Best way to frame a 36x48" mirror in the DC area?
August 21, 2006 9:29 AM   Subscribe

What's the best way to frame a 36x48" mirror in the DC area?

I have a 36x48" mirror that I'd like to frame. There are no holes in the mirror. Ideally I'd like to frame it in a dark-wood frame.

Any suggestions on how to do this relatively inexpensively in the DC metro area would be appreciated. I am open to suggestions re: places to bring the mirror to be framed, as well as do-it-yourself solutions involving buying a frame, although I'd prefer the latter.
posted by cahlers to Home & Garden (2 answers total)
Exactly what did you have in mind for a frame? I'm out by Dulles Airport and my darling girlfriend and I have what I call "our marginally cash-positive hobby," Nice Mirror. If you liked any of our designs we'd certainly be willing to build something to size, however I doubt you'd consider us 'inexpensive' given what we'd charge for 3'x4'.

If you want to do it yourself - and have the woodworking expertise - I'd be more than happy to talk to you over a beer about how I assemble the frames and mount the mirrors.

In a nutshell you have two issues. One is making the frame itself. The second is mounting the mirror to the back of it.

Dealing with the second first, you have 3 choices. One, you flush mount it to the back of whatever frame you have. For a one-off this is pretty easy - Home Depot or Lowes will sell you little metal mirror-holders for a buck and a half a pair. Get six and you're well-set. It's not economical for what I do but it would work fine. When I mount that way I instead use mending plates and nylon standoffs that I can buy in bulk. (for some reason McMaster-Carr doesn't sell the metal mirror mounts) If you want to do that I'll happily give you a few standoffs, I have hundreds in a bag.

Another choice is routering out a channel in the back, which is what I do most time. Makes a nice flat rear side of the construction. In exchange you have to have bought a $50 bit and it makes a godawful mess - a 1/2inch by 1/4 inch channel in 16' of plank makes a LOT of sawdust. I only use this method in the summer when I can router outside - even with the shop vac on the mess is too horrid for my basement.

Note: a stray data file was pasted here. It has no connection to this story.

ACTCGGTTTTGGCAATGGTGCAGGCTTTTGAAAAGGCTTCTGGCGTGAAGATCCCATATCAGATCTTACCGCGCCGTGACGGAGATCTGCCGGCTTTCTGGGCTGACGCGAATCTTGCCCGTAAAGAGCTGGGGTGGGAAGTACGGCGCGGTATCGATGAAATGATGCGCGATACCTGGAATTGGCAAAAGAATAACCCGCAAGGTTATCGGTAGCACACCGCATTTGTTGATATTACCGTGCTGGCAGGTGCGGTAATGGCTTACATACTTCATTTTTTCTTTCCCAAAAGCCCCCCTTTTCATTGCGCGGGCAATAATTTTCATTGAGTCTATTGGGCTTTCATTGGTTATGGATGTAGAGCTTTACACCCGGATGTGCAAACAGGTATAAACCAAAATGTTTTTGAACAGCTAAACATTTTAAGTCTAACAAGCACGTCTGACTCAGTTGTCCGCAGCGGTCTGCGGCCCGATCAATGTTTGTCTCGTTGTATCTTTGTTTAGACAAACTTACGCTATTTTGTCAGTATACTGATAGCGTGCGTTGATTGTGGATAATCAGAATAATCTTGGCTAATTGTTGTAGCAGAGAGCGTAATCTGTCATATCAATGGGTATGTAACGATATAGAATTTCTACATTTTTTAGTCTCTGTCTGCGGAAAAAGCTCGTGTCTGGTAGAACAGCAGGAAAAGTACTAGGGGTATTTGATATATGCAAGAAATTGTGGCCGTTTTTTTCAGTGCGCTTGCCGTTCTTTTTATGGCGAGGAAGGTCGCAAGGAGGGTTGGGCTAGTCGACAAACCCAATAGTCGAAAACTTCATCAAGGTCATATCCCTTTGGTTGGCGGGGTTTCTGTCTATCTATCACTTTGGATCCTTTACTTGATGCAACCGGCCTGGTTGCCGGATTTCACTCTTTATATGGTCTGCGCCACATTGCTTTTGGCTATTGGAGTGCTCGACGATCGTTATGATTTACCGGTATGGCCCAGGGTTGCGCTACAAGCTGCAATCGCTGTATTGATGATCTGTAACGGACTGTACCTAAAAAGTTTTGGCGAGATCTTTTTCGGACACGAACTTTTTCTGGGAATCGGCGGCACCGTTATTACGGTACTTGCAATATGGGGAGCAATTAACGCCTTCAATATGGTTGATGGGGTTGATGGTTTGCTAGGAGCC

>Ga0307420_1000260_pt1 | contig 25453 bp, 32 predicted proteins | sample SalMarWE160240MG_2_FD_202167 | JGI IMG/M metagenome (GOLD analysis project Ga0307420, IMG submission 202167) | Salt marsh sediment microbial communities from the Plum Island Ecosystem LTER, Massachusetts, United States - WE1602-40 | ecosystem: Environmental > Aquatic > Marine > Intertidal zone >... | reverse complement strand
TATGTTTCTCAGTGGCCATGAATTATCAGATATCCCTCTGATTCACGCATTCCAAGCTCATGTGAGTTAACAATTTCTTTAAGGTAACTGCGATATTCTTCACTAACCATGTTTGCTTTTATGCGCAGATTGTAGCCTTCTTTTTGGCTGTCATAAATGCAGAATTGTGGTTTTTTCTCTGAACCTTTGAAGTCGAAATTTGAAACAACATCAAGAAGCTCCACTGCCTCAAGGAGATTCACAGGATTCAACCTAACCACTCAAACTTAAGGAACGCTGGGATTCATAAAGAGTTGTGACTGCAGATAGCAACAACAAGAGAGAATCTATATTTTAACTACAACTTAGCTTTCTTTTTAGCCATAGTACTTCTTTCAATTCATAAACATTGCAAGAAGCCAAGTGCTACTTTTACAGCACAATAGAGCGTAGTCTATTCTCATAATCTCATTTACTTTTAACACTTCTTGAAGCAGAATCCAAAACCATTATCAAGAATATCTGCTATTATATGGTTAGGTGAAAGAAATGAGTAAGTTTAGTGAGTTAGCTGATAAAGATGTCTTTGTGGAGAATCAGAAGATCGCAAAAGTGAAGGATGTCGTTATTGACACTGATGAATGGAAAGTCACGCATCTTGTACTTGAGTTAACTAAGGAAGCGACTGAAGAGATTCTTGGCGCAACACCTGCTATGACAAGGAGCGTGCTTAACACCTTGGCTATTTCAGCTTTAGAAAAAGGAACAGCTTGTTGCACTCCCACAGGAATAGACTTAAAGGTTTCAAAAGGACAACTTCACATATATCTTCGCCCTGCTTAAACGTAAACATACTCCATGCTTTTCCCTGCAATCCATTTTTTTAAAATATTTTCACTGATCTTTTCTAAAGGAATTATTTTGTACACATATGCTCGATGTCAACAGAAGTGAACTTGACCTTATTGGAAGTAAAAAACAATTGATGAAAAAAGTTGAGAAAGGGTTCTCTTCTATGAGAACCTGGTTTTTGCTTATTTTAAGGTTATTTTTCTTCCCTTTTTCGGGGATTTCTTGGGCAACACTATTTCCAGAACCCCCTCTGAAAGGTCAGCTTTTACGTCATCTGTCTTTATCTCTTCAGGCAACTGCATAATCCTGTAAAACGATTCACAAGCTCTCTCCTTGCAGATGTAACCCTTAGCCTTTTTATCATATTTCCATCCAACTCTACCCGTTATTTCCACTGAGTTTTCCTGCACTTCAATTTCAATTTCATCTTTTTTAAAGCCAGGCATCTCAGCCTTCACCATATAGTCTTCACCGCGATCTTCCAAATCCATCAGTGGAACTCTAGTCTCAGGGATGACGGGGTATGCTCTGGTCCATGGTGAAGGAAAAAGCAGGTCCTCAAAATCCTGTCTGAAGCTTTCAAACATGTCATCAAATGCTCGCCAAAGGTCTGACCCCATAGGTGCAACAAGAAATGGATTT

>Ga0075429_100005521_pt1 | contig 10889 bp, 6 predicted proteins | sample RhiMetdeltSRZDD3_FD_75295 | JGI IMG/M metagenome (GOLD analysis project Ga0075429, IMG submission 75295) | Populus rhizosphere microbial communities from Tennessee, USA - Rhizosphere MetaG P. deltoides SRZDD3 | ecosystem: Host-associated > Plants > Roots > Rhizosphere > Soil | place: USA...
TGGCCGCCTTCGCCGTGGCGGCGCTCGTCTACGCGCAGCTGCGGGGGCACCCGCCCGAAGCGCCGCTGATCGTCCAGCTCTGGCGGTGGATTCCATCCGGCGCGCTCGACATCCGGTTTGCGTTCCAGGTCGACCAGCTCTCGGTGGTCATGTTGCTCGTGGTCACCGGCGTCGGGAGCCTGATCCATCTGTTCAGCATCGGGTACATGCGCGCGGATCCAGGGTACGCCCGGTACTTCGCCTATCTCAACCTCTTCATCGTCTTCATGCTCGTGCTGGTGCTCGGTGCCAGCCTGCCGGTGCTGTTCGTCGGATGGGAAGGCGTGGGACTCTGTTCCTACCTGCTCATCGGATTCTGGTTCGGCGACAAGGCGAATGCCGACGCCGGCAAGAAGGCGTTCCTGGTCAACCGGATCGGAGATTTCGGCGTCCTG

Third choice is you build your frame with an inside marginally larger than the mirror and put some molding around the inner diameter to make a lip for the mirror to rest against. I don't do this with the Nice Mirror stuff for personal aesthetic choice reasons, but I've seen it done successfully on a number of products. If you do it this way you can then adhere the mirror to that space by using some caulk/adhesive around the edge behind the mirror.

Drop me an email if you'd like to chat about it. Probably the best way would be for you to come out to Eastern Market on Capitol Hill the next Saturday we're there. If you're looking for plain wood you might sweet-talk me into some simple cut&assemble for the price of materials and a case of beer.... catch me in a good mood.
posted by phearlez at 10:51 AM on August 21, 2006

I can't speak to DC specifically, but I did used to work in a framing shop. There are typically three framing options; premade, by-the-inch, and custom. Premade only works if whatever you want framed is a standard size, fortunately 36"X48" is standard. Premade frames are going to be the cheapest, but typically you have to do the work yourself.

By-the-inch (different places use different names here) are usually frames where the shop carries a couple of varieties (three different metal and a couple of different wood) in one or two inch increments from 8" to 42". These tend to be popular as they don't require to frame shop to chop the material themselves and they assemble quickly.

Custom is just that, whatever you want, any size. Custom is going to cost a lot.

If you can find one that works, go for premade, just be aware that they are usually designed to hold the weight of the artwork and the plexiglass sheet that they come with. Mirrors weigh a bit more, so get one that's robust enough to handle the weight.

Don't ignore the by-the-inch stuff. Sometimes it costs very little more than the premade stuff, and you get higher quality materials and since it's designed to use glass, it will be more than strong enough to handle the weight of a mirror.

Hopefully someone can point you to a specific shop, but you may want to just hit some craft stores. Lots of them in my area also do framing. It will probably cost less here than a place that does custom work as well.
posted by quin at 11:07 AM on August 21, 2006

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